GT6 Buyers Guide

Engine:

The engine has the fairly solid block, but has problems with low oil flow to the valve gear. Listen for excess rattle around the valve gear when the engine is warm; it might mean some work is needed. If possible check the compression, it should be in the 175-185 range (cold).

Transmission:

This is the car’s main problem area. Listen for excess noise and feel for worn synchros. If you suspect problems here you can nearly guarantee that a new\recon box will be required.

The selector linkage also suffers from worn bushes which can make gear selection awkward. Suspension / driveshafts:

If the car is a Rotoflex car check the state of the rotoflex couplings (look for cracks in the rubber donuts), if these let go they tend to destroy the stub driveshafts – can be expensive!

Listen for excessive differential noise.

Listen for universal joint clunks. Expect that at least one U joint will be loose and want replacement. These are all fairly cheap and available, but a pain to install. Same for all the rubber bits in the suspension. Worn rear radius arm bushings, especially, will cause slightly weird handling over bumps.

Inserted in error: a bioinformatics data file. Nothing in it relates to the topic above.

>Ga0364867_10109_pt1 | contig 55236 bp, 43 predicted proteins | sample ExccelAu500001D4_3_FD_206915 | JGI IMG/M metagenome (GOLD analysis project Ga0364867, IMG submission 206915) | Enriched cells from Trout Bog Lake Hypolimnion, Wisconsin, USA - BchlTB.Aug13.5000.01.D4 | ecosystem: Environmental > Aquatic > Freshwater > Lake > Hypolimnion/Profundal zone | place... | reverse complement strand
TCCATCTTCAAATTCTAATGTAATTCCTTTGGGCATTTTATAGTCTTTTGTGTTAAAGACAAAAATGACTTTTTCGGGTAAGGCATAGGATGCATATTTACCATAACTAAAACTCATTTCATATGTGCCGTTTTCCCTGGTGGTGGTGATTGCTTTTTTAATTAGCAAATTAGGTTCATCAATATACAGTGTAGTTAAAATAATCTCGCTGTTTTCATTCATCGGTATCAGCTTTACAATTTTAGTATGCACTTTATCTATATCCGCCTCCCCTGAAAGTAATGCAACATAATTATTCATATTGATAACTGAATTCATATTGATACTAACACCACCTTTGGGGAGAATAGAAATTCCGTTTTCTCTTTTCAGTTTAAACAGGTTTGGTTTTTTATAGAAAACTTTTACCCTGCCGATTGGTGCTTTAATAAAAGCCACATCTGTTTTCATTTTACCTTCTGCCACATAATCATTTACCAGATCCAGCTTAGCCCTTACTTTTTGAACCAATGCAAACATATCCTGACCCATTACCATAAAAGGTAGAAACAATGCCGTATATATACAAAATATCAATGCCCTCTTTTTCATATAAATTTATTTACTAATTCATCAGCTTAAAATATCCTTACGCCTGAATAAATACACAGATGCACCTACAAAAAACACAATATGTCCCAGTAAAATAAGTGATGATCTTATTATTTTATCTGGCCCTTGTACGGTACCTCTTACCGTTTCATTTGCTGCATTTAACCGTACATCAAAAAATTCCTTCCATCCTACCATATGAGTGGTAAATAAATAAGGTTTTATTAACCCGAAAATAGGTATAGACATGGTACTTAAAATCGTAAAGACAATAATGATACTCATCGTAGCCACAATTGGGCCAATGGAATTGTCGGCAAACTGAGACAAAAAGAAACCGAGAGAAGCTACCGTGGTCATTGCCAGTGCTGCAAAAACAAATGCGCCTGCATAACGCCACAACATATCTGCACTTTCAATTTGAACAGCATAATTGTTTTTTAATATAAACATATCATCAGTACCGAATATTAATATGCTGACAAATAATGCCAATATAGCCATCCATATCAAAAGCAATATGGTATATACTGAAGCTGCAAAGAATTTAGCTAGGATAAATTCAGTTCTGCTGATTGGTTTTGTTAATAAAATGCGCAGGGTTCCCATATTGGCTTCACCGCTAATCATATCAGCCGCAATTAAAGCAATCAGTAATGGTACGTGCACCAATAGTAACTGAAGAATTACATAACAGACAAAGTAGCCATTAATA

Check the steering rack gaiters for tears and the rack mounting bushings for play. Overdrive:

If it works, great. If it doesn’t, you’re probably looking at a replacement.

Body:

Body work is more expensive than mechanical work. So you want as rust free a car as possible. If the car has already been restored check for filler and painted over rust with a magnet. Probably the most important thing is the bulkhead; the car relies on this for structural strength. Look to see if the transmission cover mates well; if it doesn’t, you’ll get heat and fumes into the passenger compartment.

Check the battery box area and the floor underneath it – your usual owner will replace the battery box only after it has caused severe rust on the floor under it.

Check the rear shock mountings to the body on Mk2’s and Early Mk3’s. Check for chrome trim: there should be trim strips along the front and rear wings on Mk1’s and 2’s and rear wing only on Mk3’s. Check for bonnet shake and the integrity of the rubber seals at the rear of the bonnet and the inner wheel Arches.

Chassis:

The chassis is a main spine with outriggers. Check the outriggers for rust; they provide most of the transverse strength of the car. Check the rear frame members for rust.

Brakes:

Unless the optional Servo is fitted; before writing off the brakes as weak, make sure the rears have been adjusted.
Look for leaks around the master cylinders.

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Catering for Triumph Car Owners in the Canterbury Region